From The Recycle Bin

Posted in Desirism, Recycle Bin on  | 8 minutes | 3 Comments →

So I have all these snippets of comments and posts that never made the cut for one reason or another, and instead of just delete them, I wanted to figure out a way to incorporate them into the blog. Thus, TWIM’s new Recycle Bin category.

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MiracleQuest Continues: My Response To The Ultimate Superstition

Posted in Astronomy, Blogosphere, Books, Logic, MiracleQuest, Religion, Responses, Science, Skepticism on  | 4 minutes | 13 Comments →

In X-Files Friday: The Ultimate Superstition, DD cites Geisler and Turek,

David Hume argued that miracles cannot affirm any one religion because miracles are based on poor testimony and all religions have them. In other words, miracle claims are self canceling. Unfortunately for Hume, his objection does not describe the actual state of affairs. First, Hume makes a hasty generalization by saying that alleged miracles from all religions are alike. As we’ve seen since chapter 9, the miracles associated with Christianity are not based on poor testimony. They are based on early, eyewitness, multiple-source testimony that is unrivaled in any other world religion. That is, no other world religion has verified miracles like those in the New Testament. (G&T)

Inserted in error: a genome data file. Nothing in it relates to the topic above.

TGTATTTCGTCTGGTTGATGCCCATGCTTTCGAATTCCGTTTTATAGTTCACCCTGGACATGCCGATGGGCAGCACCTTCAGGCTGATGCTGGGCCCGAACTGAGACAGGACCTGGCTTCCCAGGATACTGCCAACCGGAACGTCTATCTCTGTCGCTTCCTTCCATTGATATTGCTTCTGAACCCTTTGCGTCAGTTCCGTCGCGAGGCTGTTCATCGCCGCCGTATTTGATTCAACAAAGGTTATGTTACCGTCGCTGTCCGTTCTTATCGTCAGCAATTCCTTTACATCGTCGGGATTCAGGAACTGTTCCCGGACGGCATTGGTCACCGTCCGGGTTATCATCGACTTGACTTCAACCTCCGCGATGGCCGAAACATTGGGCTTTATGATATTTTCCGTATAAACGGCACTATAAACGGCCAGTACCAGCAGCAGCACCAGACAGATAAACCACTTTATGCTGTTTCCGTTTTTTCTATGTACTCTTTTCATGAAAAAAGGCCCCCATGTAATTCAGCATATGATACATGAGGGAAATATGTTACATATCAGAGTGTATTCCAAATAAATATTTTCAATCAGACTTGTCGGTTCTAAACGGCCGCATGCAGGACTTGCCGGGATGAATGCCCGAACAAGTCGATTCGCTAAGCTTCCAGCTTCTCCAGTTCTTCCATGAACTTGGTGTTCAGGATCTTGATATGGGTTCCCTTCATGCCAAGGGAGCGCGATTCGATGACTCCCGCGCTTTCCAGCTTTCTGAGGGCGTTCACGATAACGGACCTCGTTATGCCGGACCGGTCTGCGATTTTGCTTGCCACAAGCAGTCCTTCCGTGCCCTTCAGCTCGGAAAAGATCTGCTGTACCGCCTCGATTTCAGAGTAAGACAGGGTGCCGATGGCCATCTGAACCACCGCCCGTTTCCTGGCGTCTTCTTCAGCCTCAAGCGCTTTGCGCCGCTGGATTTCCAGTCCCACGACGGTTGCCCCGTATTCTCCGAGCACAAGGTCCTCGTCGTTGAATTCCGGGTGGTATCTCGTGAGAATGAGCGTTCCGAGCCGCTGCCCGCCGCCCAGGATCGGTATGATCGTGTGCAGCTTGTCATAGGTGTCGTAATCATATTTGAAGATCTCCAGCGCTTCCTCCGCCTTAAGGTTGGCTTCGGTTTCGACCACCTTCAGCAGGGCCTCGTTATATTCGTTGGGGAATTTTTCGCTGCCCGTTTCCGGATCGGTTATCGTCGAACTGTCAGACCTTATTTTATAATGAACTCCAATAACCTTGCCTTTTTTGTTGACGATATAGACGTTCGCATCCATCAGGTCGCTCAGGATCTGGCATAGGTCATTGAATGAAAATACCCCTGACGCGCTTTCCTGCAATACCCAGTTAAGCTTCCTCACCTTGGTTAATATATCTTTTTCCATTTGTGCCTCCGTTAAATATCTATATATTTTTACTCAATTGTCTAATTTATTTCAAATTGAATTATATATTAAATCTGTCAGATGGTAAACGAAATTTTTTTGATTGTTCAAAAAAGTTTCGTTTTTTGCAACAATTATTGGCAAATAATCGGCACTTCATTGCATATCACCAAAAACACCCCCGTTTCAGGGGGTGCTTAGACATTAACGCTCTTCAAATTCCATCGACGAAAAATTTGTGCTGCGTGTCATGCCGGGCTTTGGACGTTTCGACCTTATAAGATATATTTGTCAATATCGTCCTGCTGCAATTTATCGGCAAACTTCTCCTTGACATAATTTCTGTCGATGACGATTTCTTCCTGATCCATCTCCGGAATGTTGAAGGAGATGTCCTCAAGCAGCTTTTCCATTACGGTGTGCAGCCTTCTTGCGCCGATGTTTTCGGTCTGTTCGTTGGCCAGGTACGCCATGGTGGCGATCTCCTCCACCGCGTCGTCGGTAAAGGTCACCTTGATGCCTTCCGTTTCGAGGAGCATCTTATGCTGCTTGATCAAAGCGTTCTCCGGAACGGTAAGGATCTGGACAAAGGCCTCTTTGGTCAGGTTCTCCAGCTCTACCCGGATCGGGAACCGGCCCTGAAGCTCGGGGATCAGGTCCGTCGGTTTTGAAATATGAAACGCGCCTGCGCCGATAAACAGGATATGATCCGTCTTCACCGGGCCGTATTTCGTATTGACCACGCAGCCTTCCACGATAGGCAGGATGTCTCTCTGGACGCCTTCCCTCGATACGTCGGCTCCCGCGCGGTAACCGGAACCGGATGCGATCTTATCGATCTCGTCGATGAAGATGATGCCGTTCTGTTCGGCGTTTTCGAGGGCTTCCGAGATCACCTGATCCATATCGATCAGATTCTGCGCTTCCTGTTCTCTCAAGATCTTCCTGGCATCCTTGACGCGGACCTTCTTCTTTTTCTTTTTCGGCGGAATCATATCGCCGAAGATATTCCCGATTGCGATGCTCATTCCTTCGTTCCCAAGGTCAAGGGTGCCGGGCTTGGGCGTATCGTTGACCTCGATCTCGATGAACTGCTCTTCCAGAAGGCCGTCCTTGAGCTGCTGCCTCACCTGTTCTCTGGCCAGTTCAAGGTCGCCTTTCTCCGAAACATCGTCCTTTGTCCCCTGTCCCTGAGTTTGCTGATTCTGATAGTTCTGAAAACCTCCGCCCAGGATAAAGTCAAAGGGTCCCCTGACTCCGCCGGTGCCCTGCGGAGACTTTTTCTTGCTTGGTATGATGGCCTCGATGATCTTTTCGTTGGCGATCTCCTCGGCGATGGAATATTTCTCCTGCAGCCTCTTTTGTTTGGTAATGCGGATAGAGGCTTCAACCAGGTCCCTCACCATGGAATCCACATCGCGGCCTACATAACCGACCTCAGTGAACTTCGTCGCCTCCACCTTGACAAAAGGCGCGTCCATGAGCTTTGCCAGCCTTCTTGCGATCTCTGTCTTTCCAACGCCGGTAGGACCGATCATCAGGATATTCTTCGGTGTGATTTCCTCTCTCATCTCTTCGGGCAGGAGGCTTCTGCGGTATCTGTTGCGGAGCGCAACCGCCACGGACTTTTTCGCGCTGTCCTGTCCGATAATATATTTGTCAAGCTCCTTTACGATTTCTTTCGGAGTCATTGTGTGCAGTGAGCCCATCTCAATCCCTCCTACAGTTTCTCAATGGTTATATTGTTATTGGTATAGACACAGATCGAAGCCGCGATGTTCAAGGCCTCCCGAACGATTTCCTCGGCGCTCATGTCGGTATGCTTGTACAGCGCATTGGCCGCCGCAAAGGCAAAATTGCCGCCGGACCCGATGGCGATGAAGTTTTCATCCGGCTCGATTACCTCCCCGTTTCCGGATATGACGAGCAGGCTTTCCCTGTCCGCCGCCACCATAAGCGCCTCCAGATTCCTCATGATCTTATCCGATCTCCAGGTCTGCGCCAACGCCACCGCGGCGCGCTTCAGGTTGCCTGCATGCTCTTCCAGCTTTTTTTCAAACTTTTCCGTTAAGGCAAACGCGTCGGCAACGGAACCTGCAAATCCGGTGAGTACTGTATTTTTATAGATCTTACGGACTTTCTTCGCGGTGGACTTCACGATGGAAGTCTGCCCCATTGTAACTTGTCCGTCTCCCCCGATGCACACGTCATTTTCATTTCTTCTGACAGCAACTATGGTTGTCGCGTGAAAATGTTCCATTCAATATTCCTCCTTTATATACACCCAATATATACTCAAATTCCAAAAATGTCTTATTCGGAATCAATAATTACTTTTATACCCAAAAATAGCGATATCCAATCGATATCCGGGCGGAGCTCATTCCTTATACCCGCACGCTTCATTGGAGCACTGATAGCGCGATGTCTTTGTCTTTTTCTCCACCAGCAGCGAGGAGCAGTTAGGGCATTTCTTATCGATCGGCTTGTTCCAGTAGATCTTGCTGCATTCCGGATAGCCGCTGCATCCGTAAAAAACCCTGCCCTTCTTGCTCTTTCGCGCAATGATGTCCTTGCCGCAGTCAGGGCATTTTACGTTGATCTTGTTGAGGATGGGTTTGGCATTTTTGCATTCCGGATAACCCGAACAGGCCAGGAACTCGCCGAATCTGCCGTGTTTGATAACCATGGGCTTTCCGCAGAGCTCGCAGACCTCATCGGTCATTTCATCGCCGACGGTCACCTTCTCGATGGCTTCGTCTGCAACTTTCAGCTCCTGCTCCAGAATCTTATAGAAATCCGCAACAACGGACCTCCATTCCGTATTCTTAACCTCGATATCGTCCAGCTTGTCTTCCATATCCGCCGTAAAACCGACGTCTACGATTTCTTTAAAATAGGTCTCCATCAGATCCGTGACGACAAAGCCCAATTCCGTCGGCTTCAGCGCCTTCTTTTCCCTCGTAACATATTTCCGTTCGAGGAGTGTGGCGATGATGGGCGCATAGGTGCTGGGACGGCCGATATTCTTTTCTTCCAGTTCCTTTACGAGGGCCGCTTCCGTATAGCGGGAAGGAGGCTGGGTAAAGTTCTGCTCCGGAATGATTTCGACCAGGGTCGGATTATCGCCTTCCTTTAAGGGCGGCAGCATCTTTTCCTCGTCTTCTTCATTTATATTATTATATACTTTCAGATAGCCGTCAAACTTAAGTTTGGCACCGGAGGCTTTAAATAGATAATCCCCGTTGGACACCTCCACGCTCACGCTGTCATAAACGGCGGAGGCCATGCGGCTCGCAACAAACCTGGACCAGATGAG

…then says,

What we have in the New Testament is a well-documented, well-preserved record of people making claims. This does not constitute a body of verified miracles. (DD)

I agree. I've certainly not been afraid to criticize some of G&T's strategies elsewhere, and I agree that in this citation, G&T conflate claims with verification – and that's wrong. To me, it appears G&T simply presume the correctness of that which they are trying to prove, by alluding to it as verified. However, G&T's criticisms of Hume happen to be spot-on, and quite pertinent to our ongoing miracle discussion. That being said, I've also complimented DD's logical prowess elsewhere, but this time he did not address G&T's citation squarely at all – just flanked them with Benny Hinn before proceeding on to their "One Solitary Man" ideas. 

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